Pitfall # 1: Break the mental hold that food has over you
This is by far the toughest habit to deal with as it causes you to face what’s sure to be a lot of emotional baggage. Ask yourself the following questions:
Why do I eat the way I do?
What do I eat when I’m in a bad mood, bored, feeling lazy, happy, in social situations, away from home?
Do I enjoy the first bite of my food just as much as my last?
How do I feel after I eat certain foods?
Do I use food as a reward?
Do I really know what “healthy” food really is?
Am I addicted to sugar?
What do I reach for when I’m hungry?
Do TV, billboard, or magazine food-related ads elicit a hunger response?
Your responses may surprise you. When I first asked myself these questions, I found that food had a really crushing hold on my emotions. Any time I was depressed, I reached for pizza, ice cream or a candy bar. Well, as someone who is lactose intolerant, I was essentially poisoning myself and though I got some temporary emotional comfort, the regret was far worse. Later, when I cleaned up my diet quite a bit, I still used food as a reward via cheat meals/cheat days. I’m not saying that cheating is wrong; in fact it’s a vital part of maintaining your long-term sanity (but if you’re doing a Paleo challenge, don’t you dare cheat!). After your 30 days we’ll talk about cheating and the 80/20 rule. Nowadays though, I’m very conscious about when I stray from Paleo and I do everything I can to get back on track as quick as possible. That level of food cognizance is something you have to discover for yourself.
If you don’t enjoy the last bite of your food (almost) as much as your first, you’re doing it wrong. Paleo eating is supposed to be delicious, and that’s the reason I provide recipes: to show you how good food can be without grains, dairy or sugar. Trust me when I say your taste buds will re-align and you won’t miss two-thirds of the stuff you ate before.
Pitfall # 2: Lack of planning
Nothing kills a change faster than inadequate planning. As someone who has broken more diet plans than you’ve probably ever tried (South Beach, Abs Diet, Apex, Bodybugg, The Zone), boredom and poor planning prevented me from reaching my goals. The difference with Paleo is that the foods are so simple, it’s tough to fall off the wagon in a spectacular fashion.
Here are my tips for ensuring you stick to it:
- Recipes are great for trying new foods, but nothing will serve you better than learning how to grill, sauté, and steam. I make 80% of my foods these ways and the remaining 20% is oven or crock pot recipes. All you need to do to sauté is put some fat in a pan (coconut/red palm oil or animal fat), brown the meat, add veggies, season with spices and serve!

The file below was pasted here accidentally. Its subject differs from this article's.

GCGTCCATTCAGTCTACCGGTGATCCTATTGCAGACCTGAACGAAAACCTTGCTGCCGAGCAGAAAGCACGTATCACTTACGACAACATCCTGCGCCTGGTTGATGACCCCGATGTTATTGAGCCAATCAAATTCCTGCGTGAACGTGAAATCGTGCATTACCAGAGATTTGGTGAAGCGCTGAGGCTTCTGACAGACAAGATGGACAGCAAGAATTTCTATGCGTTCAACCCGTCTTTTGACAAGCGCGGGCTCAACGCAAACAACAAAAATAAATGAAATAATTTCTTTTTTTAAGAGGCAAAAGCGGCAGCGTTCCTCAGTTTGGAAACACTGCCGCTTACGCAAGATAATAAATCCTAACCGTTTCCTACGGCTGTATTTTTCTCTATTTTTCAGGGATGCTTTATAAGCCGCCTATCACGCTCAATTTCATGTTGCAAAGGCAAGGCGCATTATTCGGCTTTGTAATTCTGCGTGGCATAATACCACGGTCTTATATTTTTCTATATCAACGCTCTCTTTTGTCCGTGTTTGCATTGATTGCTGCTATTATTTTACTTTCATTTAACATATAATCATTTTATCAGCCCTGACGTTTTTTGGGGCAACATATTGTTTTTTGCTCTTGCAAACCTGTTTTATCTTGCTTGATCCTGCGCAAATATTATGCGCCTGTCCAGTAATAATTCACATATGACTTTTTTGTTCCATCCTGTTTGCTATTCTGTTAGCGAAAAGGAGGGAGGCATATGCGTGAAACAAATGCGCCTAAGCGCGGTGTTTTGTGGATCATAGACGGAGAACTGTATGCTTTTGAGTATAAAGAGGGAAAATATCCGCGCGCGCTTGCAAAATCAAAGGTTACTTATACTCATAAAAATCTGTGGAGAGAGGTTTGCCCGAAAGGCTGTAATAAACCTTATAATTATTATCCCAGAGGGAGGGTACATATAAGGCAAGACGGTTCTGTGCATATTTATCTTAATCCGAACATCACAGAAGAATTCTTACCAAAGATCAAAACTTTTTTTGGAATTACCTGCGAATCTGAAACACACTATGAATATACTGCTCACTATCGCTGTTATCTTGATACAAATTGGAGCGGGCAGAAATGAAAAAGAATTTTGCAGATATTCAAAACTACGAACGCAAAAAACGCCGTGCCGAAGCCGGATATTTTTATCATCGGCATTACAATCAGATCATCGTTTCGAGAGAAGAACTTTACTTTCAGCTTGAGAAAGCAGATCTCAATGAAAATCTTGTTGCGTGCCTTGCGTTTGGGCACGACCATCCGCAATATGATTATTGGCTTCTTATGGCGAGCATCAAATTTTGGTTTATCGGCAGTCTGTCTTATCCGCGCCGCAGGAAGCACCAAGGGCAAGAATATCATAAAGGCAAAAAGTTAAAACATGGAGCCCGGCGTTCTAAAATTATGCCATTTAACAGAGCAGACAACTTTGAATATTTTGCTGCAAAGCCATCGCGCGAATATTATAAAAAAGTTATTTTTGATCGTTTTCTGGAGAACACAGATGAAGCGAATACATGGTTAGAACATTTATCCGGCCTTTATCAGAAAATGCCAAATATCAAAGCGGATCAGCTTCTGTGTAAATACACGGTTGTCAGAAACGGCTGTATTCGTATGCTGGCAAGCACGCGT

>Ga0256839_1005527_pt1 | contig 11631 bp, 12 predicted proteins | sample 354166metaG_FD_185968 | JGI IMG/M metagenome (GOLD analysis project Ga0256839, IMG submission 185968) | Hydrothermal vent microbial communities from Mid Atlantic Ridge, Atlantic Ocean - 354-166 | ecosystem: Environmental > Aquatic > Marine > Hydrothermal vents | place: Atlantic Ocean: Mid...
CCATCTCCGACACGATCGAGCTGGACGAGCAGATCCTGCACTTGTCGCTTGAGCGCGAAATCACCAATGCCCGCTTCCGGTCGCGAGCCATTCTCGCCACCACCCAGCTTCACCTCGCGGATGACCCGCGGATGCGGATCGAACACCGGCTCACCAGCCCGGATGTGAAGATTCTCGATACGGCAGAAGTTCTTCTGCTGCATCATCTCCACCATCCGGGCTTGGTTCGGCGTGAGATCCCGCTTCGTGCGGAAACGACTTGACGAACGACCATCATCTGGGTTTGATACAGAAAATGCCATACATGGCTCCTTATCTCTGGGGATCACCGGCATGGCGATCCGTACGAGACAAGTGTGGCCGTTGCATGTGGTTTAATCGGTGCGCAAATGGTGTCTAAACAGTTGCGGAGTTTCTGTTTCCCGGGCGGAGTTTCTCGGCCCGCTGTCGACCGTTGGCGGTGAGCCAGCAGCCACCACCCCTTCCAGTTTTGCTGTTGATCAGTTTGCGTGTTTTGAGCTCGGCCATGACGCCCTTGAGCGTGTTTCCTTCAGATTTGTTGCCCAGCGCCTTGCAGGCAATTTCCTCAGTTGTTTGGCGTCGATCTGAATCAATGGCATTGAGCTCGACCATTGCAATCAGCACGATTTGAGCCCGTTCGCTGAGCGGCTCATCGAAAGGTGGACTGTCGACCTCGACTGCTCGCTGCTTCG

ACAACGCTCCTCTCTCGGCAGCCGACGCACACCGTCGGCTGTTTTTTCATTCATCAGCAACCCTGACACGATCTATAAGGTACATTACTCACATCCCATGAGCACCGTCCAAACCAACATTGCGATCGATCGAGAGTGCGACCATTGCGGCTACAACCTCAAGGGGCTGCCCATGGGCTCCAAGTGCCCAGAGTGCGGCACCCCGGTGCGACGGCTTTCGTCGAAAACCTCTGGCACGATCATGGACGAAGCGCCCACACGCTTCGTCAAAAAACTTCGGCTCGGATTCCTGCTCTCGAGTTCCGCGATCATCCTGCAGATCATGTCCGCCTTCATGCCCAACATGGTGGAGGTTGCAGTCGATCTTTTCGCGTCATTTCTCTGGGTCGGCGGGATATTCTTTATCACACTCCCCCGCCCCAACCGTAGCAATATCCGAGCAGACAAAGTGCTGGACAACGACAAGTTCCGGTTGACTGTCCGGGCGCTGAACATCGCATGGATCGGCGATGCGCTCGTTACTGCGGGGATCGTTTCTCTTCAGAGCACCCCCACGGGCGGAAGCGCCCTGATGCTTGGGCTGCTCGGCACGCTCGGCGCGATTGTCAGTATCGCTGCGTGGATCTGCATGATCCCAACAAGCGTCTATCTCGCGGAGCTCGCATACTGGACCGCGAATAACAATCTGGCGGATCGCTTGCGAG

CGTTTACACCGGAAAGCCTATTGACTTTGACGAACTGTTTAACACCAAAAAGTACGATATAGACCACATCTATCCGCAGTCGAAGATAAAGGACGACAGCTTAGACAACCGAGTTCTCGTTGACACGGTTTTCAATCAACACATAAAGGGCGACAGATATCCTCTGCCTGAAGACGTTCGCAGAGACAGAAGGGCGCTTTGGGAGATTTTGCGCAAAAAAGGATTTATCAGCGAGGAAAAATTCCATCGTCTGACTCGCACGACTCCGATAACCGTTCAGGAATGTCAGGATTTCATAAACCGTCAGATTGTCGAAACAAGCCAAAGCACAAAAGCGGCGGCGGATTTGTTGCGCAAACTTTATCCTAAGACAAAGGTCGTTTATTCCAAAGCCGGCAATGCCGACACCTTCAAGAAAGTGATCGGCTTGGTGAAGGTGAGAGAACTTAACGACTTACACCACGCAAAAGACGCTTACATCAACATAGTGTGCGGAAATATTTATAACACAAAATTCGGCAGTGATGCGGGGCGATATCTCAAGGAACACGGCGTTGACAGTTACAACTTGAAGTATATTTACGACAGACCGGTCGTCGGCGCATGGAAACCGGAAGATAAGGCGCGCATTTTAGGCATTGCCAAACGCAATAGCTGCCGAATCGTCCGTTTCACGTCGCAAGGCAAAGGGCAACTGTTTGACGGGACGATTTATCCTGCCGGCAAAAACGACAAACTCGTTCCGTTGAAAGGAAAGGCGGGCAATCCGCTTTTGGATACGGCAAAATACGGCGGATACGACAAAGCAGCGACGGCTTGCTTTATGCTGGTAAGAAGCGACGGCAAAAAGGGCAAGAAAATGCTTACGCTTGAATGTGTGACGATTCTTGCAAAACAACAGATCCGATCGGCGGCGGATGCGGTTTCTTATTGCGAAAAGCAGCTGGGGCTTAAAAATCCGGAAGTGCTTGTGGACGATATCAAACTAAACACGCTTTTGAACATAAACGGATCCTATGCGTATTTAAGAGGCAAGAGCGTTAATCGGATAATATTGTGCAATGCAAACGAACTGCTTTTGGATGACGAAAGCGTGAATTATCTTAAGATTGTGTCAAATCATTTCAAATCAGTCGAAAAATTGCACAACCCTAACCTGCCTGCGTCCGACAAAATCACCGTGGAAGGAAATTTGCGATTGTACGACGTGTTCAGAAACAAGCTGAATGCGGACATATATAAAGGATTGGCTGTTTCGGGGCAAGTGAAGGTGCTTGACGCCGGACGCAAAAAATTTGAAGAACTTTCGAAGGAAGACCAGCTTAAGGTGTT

- Eat before going to the grocery store. I make my worst food decisions when I’m hungry at the store, and am more likely to miss the things I’ve cut out. Fortunately, these days I usually just end up buying more Paleo foods than I need!
- Plan your meals out for the week, including snacks. Make sure you add a safety factor in case you get hungry or have to face temptation; having some “clean” jerky, nuts, coconut flakes or tuna on hand will go a long way (the engineer in me loves safety factors).
- If you know you’re going to be in a bad social situation eat beforehand and avoid being anywhere near the food. Just seeing people enjoy sweets is enough to elicit an insulin response and make your cravings worse.
And that brings us to…
Pitfall #3: Being social and eating out
Social situations are a tough one to avoid since you don’t want to be seen as that loner with 30 cats who sits at home alone in the dark. You will find however, that your friends and co-workers are very forgiving if you explain what’s going on. Or you could just lie. Either way, try to avoid putting yourself in situations where you will be tempted to fail. Your social life will still be there for you when you finish the 30 days, so don’t worry too much about not joining your friends at the local bar to watch the big game. Hey, look at the plus side, at least you’ll be done with the challenge before the Super Bowl (better believe I’ll have a post on this later)!
If you don’t drink alcohol, awesome for you. However, most people go nuts without having a drink or two each week (or night). As most college students know, drinking leads to poor decisions, and eating Paleo is no exception. Short story, if you’re on the 30-Day Challenge, don’t drink and don’t go to bars.
But make sure you still have fun with eating! One of my favorite Paleo experiences has been my CrossFit gym’s holiday party where everyone brought Paleo dishes. It was the first time I was at a party where I didn’t have to show restraint, I could eat as much as I wanted!
Eating out at restaurants is tough, and because I’m a masochist, I’ll be doing the 30-Day Challenge while also at the Consumer Electronics Show in Las Vegas. If I can eat clean in Sin City, you can deal with your own temptations. Here are the keys to eating out and staying Paleo:
- Tell the server right off the bat that you have to eat gluten-free. With the rise of Celiac Disease, restaurants are much more accommodating these days. This covers soy sauce too because (surprise!) soy sauce has gluten in it.
- Look for dishes that are grilled or steamed, and get any sauce on the side.
- Steamed veggies are legit!
- Ask what the dishes are cooked in. No vegetable/peanut/grapeseed/canola/soybean oils or butter allowed (now you see why I opt for grilled or steamed?).
- Eat a salad. Normally salads are the lowest thing on my eating totem pole (but still above non-Paleo foods), but when eating out, they’re a great option. Never underestimate the power of seared Ahi Tuna.
Here are some more resources on eating out:
There you have it. By avoiding these big three pitfalls, you’ll be well on your way to success. Now I’m looking forward to dinner in Vegas at Pampas!